Any program set up to sort all the data, can inherently do whatever it wants..


TPTB should just find, track and hack the websites..


Use the websites as bait.


Websites are already being used as bait to track down pediphiles. I suppose they will just expand the practice with this law.



posted on Apr, 8 2018 @ 02:49 PM
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a reply to: howtonhawky




t paves the way to remove any and all freedom from you the user of the web. It has to be stopped. This will pave the way to silence the net as we know it because it will usher in a tyrannical state where your rights are no longer philosophically taken away but in a literal way they will be killing free speech.


How?

According to the source in the tread to which you link, the bill sort of amends the safe harbor statue of the DMCA so that it will be possible to prosecute websites which knowingly help or promote sex trafficking.

I am on board with that.

As far as I can see, the burden of proof still lies with the government, so for the safe harbor statue to be disregarded, the government first has to show that you 'knowingly help or promote sex trafficking'.

And really, I am on board with that.


What in the bill do you find troublesome?



posted on Apr, 8 2018 @ 02:59 PM
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I can understand why the morally bankrupt would not want to limit sex trafficking online (it kind of ruins their party), but for normal people, this should be a good thing.

Overall though, I find the selective moral outrage at censorship and surveillance to be most amusing.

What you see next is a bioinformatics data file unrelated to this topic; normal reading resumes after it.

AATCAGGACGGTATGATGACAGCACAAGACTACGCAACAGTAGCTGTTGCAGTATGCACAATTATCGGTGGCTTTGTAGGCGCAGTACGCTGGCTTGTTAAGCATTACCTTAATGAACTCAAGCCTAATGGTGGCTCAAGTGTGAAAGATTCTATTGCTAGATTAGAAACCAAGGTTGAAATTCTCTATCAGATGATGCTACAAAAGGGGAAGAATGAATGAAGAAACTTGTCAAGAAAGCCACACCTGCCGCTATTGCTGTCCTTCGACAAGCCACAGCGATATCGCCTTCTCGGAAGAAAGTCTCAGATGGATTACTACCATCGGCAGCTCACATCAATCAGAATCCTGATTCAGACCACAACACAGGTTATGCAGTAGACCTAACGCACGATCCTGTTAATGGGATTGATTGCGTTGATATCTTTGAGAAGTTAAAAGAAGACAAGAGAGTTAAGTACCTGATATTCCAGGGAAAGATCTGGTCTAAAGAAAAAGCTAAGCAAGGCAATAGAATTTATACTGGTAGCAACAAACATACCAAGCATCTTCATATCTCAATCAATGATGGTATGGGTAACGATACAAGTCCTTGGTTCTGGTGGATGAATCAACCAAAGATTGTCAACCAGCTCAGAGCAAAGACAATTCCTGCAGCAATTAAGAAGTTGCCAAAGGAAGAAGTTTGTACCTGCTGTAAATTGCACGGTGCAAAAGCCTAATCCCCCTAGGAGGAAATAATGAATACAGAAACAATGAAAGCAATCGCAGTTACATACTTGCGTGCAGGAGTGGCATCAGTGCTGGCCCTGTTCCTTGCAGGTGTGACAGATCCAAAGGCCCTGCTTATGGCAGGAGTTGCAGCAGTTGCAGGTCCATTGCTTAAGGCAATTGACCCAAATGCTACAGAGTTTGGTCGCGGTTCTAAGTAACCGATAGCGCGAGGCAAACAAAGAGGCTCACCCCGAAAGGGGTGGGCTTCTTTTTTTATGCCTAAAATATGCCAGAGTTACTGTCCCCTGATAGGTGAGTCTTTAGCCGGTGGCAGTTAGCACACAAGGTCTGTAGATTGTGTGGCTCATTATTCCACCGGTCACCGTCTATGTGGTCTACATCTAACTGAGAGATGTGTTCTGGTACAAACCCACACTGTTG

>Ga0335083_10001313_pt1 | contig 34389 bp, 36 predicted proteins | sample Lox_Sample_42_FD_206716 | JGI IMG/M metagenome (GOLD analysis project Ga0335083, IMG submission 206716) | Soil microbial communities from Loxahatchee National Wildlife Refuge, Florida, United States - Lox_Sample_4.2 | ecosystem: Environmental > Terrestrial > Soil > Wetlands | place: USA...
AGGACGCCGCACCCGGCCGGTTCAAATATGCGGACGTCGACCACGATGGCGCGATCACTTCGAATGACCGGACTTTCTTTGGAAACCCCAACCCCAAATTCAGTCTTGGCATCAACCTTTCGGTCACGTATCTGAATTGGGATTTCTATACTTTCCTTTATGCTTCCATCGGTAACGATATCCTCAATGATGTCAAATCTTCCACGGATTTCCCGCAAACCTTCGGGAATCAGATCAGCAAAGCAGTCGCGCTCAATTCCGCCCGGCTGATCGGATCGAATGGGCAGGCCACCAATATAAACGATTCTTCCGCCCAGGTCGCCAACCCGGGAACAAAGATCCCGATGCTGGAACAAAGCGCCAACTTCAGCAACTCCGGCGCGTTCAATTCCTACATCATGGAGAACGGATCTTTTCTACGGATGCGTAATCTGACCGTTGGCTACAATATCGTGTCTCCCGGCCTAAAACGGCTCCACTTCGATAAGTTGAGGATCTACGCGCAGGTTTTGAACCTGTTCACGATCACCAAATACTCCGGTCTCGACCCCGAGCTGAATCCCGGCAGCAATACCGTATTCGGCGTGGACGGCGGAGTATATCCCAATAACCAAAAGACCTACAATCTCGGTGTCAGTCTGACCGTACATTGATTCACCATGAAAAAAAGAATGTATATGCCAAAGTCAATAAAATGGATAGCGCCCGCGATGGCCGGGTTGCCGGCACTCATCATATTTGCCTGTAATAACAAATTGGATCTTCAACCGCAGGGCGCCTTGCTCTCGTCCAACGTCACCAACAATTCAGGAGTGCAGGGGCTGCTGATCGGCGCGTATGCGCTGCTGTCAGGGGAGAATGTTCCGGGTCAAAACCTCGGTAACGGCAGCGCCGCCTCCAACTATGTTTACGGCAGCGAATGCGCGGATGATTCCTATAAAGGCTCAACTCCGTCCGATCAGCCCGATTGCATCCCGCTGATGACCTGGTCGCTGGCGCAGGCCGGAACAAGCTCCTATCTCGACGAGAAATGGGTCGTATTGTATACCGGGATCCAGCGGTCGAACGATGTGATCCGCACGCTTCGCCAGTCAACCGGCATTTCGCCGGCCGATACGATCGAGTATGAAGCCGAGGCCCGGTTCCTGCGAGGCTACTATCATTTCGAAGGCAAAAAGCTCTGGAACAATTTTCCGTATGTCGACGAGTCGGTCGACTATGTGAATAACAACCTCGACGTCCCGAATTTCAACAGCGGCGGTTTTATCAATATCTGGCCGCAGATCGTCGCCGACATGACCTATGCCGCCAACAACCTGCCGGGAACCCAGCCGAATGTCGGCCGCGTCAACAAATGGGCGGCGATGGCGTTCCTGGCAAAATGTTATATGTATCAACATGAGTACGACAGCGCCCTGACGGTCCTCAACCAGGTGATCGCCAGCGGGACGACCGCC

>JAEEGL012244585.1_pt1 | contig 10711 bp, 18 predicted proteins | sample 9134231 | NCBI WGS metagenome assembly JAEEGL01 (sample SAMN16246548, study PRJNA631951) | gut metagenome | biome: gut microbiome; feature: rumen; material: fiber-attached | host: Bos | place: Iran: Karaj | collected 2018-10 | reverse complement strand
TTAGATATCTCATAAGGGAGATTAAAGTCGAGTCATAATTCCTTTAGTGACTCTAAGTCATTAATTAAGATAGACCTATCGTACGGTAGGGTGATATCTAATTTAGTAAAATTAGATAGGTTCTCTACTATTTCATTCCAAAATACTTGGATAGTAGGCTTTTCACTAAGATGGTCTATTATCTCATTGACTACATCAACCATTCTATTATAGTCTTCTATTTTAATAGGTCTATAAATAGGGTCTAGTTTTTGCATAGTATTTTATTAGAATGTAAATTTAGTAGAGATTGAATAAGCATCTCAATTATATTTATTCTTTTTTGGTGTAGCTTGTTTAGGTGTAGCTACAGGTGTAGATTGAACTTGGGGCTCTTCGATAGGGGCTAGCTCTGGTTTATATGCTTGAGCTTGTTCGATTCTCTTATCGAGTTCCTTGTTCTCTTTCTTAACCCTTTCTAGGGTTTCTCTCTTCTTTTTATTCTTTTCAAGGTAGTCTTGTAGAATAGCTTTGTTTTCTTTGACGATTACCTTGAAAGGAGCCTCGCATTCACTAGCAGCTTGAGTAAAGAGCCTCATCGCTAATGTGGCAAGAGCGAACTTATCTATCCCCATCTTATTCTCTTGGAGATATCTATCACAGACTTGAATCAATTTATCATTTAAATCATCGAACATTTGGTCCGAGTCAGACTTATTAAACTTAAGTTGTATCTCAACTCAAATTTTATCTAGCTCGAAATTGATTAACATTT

posted on Apr, 8 2018 @ 03:05 PM
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i think what people are wary of is this part:

Additionally, it establishes enhanced penalties—a fine, a prison term of up to 25 years, or both—for a person who commits the offense in one of the following aggravating circumstances: (1) promotes or facilitates the prostitution of five or more persons, or (2) acts with reckless disregard that such conduct contributes to sex trafficking.

www.congress.gov...
edit on 8-4-2018 by namehere because: (no reason given)



posted on Apr, 8 2018 @ 04:57 PM
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This is a killer to any site that allows user to user communication.

Including web mail services and chat boards of nearly every site on the internet.

It makes it so that a provider has to check every message sent over the internet.

To think that only morally bankrupt people are against this is ignorant of it's contents and short sided.

It would not matter if folks were using code words on a site and the auto censors caught them. The site would still get shut down.

FOSTA is indeed an internet killer.

They may not use the law to it's full extent at first but someone will come along one day and tighten the bolt of tyranny.